SafeWork NSW v Hydro Clean (Griffith) Pty Ltd (2017)
Hydro Clean (Griffith) Pty Ltd (Company) pleaded guilty under s 19 of the Work Health and Safety Act 2011 after failing to comply with its duty and thereby exposing an employee to a risk of death or serious injury. The injured employee, who was tasked with dogging on a demolition site, was a 24-year-old apprentice with no qualifications in rigging or dogging. He also had minimal experience in rigging and had not received any training from the Company.
Dogging consists of directing a hoist or crane operator who is moving a load, when the load is out of the operator’s view.
Rigging involves lifting, moving and transporting, positioning, pulling and securing of heavy equipment, machines and oversized loads, using hoists, cranes and pulleys.
The incident occurred during a dogging job on a demolition site where columns were lifted by cranes using chains. These columns were secured on platforms and workers were standing on these platforms. On the day of the incident, the crane lifted the column, causing the chains to slide and making the column unstable. The column then fell, hitting a worker and causing others to fall off the platform.
The SafeWork NSW investigation confirmed there were serious inadequacies with the Company’s operations. SafeWork NSW found this task should only have been operated by qualified workers holding high-risk work licences or other qualifications in dogging or rigging. Additionally, there were no tag lines in place at the incident. The instructions given for performing the lifting job were also found to be inadequate.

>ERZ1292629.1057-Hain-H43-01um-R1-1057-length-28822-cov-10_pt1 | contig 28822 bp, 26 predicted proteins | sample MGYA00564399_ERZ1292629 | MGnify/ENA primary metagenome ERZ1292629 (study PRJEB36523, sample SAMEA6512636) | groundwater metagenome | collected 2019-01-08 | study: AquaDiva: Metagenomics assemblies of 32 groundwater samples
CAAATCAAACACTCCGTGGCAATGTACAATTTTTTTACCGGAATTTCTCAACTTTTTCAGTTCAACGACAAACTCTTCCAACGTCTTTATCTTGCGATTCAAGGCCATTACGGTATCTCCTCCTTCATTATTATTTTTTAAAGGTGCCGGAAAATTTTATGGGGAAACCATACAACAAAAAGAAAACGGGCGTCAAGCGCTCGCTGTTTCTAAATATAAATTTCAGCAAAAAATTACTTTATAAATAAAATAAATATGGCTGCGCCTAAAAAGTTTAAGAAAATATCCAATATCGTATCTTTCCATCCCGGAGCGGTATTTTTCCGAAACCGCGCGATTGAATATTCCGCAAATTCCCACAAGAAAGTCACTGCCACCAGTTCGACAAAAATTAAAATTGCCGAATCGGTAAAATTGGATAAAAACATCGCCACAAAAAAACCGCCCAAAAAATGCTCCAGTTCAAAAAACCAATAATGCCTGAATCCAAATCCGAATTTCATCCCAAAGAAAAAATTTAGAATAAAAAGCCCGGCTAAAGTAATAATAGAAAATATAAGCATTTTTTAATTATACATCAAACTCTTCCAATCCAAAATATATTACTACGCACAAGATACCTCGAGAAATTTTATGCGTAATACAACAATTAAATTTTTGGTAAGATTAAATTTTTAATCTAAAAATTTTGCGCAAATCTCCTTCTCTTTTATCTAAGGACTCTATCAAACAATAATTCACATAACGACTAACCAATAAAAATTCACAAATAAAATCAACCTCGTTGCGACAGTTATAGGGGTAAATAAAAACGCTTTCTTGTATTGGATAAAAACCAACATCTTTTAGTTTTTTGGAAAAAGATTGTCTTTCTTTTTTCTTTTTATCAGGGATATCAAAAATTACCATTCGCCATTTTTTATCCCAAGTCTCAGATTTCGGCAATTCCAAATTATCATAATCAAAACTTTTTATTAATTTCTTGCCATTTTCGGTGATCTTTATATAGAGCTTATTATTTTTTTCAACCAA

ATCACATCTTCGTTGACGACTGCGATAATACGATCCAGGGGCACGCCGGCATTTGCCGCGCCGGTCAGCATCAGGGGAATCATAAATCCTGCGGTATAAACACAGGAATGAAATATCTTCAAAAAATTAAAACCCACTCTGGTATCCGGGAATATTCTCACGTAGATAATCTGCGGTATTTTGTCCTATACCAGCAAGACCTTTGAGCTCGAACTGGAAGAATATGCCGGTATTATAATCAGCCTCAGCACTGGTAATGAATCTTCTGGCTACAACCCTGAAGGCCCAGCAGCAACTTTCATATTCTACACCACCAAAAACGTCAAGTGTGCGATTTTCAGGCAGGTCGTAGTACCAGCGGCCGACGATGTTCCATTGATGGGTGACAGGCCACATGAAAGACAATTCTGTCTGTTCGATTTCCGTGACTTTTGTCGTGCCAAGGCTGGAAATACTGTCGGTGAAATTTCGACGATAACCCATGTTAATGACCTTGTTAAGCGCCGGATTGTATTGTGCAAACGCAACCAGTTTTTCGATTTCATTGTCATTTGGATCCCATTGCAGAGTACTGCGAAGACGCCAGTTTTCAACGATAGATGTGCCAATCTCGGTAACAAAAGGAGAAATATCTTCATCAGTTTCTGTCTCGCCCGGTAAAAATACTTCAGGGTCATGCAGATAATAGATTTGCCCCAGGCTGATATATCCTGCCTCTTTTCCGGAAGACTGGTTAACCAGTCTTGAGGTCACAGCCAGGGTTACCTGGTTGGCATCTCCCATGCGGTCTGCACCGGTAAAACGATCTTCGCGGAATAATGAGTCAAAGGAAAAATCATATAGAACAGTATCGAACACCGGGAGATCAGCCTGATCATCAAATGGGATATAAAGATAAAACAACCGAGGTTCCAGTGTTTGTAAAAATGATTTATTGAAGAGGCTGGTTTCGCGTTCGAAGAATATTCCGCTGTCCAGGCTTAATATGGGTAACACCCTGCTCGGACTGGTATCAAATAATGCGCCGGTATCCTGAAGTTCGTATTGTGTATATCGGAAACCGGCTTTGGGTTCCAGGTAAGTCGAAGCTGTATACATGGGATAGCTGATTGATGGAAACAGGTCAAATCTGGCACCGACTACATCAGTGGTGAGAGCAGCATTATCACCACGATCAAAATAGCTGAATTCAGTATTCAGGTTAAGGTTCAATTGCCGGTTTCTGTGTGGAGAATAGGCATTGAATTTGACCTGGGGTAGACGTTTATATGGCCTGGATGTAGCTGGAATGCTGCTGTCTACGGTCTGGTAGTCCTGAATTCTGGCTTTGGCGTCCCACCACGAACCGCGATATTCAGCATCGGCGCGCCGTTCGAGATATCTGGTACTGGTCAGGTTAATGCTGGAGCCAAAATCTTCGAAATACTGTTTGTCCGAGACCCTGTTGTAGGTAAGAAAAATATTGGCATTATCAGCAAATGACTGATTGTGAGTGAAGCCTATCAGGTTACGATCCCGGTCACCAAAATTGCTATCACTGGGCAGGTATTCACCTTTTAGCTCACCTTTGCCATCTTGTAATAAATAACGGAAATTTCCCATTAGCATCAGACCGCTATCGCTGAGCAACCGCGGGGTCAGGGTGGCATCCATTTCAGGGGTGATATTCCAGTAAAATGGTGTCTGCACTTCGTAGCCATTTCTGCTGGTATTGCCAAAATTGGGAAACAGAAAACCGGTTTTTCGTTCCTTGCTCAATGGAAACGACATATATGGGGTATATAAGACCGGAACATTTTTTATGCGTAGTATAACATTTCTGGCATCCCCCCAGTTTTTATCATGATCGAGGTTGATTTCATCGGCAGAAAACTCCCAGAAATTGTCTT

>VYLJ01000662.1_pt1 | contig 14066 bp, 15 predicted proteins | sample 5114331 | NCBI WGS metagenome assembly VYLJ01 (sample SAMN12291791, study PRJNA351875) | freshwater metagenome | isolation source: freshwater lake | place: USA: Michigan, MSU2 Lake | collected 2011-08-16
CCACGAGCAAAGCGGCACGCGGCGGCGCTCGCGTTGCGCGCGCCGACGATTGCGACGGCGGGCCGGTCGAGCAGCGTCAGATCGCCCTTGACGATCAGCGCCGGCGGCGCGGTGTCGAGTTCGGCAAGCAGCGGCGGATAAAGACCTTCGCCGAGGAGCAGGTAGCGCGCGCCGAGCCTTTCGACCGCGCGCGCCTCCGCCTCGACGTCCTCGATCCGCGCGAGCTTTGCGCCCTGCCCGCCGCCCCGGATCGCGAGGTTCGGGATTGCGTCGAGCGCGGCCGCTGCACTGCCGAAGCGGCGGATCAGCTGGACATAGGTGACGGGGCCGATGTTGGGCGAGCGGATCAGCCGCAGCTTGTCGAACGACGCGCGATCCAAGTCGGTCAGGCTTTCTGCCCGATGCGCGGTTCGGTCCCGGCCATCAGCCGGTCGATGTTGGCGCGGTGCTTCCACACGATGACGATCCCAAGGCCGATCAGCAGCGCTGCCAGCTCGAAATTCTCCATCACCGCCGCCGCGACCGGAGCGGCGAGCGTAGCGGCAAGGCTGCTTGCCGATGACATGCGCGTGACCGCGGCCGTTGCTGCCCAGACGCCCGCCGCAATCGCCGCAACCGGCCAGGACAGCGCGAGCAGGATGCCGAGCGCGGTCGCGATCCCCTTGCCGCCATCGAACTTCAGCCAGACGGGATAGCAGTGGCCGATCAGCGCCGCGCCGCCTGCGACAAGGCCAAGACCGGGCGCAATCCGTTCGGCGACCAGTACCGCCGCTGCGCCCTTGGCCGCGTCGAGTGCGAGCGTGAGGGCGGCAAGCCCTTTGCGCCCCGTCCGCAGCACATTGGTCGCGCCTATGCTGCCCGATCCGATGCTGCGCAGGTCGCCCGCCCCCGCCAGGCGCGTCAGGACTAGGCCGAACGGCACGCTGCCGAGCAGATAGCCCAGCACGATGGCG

The District Court noted the Company’s inability to follow the available guidance material. The WorkCover NSW’s Rigging Guide, dated 1995, was still in operation at the time of the incident. The guide required demolition rigging sites to have various control measures in place. The Work Health and Safety Regulations 2011 also stated high-risk work should not be carried out by someone unless they had a licence for that kind of work.
The considerations above led District Court Judge Russell to conclude it was reasonably practicable, given the circumstances, for the Company to ensure the health and safety of the worker. Even the cost of overcoming the risk was held to be negligible. The Company consequently received a reduced fine of $120,000. It was also ordered to pay $32,500 for the prosecutor’s costs.
This case is a clear reminder that companies must ensure that they keep up to date and apply the practical guidance set out in Codes of Practice and Guides published by safety regulators on how to avoid risks. As there is a high-risk work licence scheme in operation and the regulations included rigging as high-risk work, companies must ensure only licensed workers perform high-risk work.